June 11 (Bloomberg) -- Japanese stocks rose, with the benchmark Nikkei 225 Stock Average capping the biggest gain since April, on speculation a bailout for Spanish banks will ease Europe’s debt crisis and after China’s trade grew more than expected.
Canon Inc., a camera maker that gets 31 percent of its revenue in Europe, advanced 3.5 percent. Fanuc Corp., a manufacturer of robotics controls for Chinese factories, rose 2.1 percent. Sharp Corp., Japan’s largest maker of liquid-crystal displays, gained 8.2 percent after saying Foxconn Technology Group will start buying its panels earlier than expected as part of a revival plan.
The Nikkei 225 Stock Average added 2 percent to 8,624.90 at the close, the biggest increase since April 18. The gauge rose 0.2 percent last week, snapping a nine-week loss. The broader Topix Index gained 1.7 percent to 730.07, with all but two 33 of its industry groups climbing.
“The bailout will keep companies that borrow from Spanish banks from going down all together,” said Kiyoshi Ishigane, a Tokyo-based senior strategist at Mitsubishi UFJ Asset Management Co., which oversees the equivalent of $70 billion. “In China, overseas demand is stronger than expected, while domestic demand continues to slow. That makes it easy to do more monetary easing because it has a direct impact on domestic demand.”
The Topix fell 16 percent from this year’s high on March 27 amid concern the European crisis is deepening and as growth in China slows. Shares on the measure are valued at 0.86 times book value. A number below one means a company can be bought for less than the value of its assets.
“The market has been oblivious to valuations because having equities itself is considered risky amid uncertain external factors,” said Kuninobu Takeuchi, Tokyo-based executive portfolio manager at DIAM Co., which manages about $126 billion. “Once people step back and retain a peace of mind, they will look for buying opportunities.”
The Standard & Poor’s 500 Index advanced 0.8 percent on June 8. Futures on the gauge climbed 1.4 percent today after Spain over the weekend asked euro-zone governments for as much as 100 billion euros ($125 billion) to rescue its banking system. Spain became the fourth nation to seek a bailout after Greece, Ireland and Portugal. Greek voters on June 17 will decide whether to observe requirements for another rescue.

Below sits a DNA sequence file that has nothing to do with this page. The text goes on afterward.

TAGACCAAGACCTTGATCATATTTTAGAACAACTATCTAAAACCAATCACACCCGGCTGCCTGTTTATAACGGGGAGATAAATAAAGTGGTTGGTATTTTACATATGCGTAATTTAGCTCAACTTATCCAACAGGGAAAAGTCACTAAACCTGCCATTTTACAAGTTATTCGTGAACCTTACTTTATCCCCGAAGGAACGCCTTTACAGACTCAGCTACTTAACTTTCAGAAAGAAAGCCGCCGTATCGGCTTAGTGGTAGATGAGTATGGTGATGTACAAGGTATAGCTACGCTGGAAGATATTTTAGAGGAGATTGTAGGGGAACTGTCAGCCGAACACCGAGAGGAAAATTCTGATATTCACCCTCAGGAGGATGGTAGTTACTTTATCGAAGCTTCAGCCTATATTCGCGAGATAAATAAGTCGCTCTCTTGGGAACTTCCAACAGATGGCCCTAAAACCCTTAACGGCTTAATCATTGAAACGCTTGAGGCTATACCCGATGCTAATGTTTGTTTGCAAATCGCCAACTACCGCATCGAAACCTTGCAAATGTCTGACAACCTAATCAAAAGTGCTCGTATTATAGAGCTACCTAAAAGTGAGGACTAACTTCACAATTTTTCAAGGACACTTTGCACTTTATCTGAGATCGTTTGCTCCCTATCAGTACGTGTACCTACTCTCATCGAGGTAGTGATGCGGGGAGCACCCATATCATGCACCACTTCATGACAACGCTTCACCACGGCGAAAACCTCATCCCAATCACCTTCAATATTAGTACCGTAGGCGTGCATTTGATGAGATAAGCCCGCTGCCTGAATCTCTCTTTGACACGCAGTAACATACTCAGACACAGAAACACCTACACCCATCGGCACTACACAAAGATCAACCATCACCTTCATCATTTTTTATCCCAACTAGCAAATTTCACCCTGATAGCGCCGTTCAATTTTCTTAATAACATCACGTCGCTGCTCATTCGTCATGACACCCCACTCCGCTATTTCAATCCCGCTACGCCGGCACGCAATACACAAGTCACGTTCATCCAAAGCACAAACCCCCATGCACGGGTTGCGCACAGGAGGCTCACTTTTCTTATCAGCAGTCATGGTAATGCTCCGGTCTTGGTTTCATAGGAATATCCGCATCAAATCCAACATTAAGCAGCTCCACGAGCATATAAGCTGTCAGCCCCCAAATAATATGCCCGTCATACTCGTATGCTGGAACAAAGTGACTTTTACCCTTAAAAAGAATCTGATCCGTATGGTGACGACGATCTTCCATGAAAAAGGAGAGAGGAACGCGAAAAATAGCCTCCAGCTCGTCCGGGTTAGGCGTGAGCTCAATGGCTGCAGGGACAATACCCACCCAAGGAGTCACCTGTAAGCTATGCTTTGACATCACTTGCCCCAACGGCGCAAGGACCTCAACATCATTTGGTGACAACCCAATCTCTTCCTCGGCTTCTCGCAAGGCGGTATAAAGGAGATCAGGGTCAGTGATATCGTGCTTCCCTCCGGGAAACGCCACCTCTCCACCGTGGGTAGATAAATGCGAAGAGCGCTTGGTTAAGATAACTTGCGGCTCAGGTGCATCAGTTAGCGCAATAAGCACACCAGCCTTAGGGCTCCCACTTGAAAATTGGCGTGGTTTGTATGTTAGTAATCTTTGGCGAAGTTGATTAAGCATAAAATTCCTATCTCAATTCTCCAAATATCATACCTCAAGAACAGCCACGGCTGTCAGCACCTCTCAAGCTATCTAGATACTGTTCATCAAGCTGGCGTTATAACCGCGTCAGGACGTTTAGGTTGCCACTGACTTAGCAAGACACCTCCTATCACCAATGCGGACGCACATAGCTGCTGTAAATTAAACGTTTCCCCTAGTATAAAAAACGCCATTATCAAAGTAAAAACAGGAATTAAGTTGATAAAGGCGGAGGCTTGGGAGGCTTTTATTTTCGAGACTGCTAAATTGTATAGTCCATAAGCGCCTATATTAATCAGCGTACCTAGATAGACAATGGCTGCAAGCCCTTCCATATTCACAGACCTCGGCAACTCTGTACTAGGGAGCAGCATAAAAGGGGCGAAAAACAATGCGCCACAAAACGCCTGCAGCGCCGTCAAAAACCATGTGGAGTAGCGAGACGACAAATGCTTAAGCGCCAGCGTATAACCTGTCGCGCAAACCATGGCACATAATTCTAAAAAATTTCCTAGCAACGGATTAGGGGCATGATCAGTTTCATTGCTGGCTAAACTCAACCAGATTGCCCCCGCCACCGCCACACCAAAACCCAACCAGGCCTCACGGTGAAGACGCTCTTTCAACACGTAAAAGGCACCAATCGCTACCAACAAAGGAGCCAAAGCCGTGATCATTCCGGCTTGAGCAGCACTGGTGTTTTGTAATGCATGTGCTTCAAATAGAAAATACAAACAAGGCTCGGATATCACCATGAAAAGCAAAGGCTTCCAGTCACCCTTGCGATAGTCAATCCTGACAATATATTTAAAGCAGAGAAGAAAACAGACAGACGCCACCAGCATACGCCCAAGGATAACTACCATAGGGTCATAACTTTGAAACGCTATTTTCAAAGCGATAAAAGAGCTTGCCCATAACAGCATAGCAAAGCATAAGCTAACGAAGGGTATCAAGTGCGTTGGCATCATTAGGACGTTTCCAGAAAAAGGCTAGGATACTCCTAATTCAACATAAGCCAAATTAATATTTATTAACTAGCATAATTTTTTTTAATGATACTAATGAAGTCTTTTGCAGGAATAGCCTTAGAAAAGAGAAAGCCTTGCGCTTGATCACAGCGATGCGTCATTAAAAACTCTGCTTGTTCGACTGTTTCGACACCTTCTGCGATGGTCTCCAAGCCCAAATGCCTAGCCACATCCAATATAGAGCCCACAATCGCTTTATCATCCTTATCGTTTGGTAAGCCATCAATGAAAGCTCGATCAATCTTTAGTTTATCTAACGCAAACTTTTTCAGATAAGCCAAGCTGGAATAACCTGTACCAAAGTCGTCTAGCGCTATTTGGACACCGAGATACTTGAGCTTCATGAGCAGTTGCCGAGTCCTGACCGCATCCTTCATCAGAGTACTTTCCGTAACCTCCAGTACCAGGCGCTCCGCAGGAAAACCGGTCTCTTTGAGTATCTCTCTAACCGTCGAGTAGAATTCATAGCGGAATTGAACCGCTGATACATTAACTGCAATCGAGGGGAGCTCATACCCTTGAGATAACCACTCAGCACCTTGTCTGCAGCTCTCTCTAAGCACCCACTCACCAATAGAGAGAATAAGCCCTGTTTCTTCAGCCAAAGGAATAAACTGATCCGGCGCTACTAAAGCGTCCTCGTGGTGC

“It’s crucial for Spain’s financial system to stabilize because its economy is much bigger than Greece,” Takeuchi at Diam said. “The bailout is bringing an issue to the end. It’s positive for equities.”
Exporters to Europe and banks advanced. Canon added 3.5 percent to 3,240 yen. Mitsubishi UFJ Financial Group Inc., Japan’s biggest lender, advanced 1.2 percent to 351 yen.
Companies linked to China gained after the government yesterday reported imports rose 12.7 percent in May and exports advanced 15.3 percent, topping estimates.
Another report showed inflation in China rose the least in two years last month and industrial output and retail sales missed estimates. The data adds pressure for more stimulus after the People’s Bank of China on June 7 reduced key interest rates for the first time since 2008 to bolster slowing growth.
Fanuc gained 2.1 percent to 13,700 yen. TDK Corp., a maker of electronics components that gets 30 percent of its sales in China, rose 4.8 percent to 3,640 yen.
The Nikkei 225 Volatility Index declined 7.6 percent to 26.38, indicating traders expect a swing of about 7.6 percent on the benchmark gauge over the next 30 days. Trading volume was 10 percent below the 30-day average.
Sharp advanced 8.2 percent to 424 yen after saying Foxconn’s flagship Hon Hai Precision Industry Co. will start buying displays from its TV panel unit next quarter, three months earlier than planned. The loss-making operation, in which Foxconn is investing, will be taken off Sharp’s balance sheet next month.
Sumco Corp., a maker of silicon wafers for semiconductors, gained 14 percent to 790 yen. It reported operating profit of 2.9 billion yen ($36 million) for the three months ended April 30, beating the analysts’ estimates of 1 billion yen.
Olympus Corp. lead declines on the Nikkei 225, dropping 4.1 percent to 1,244 yen after the optics maker said it may sell shares to raise capital.
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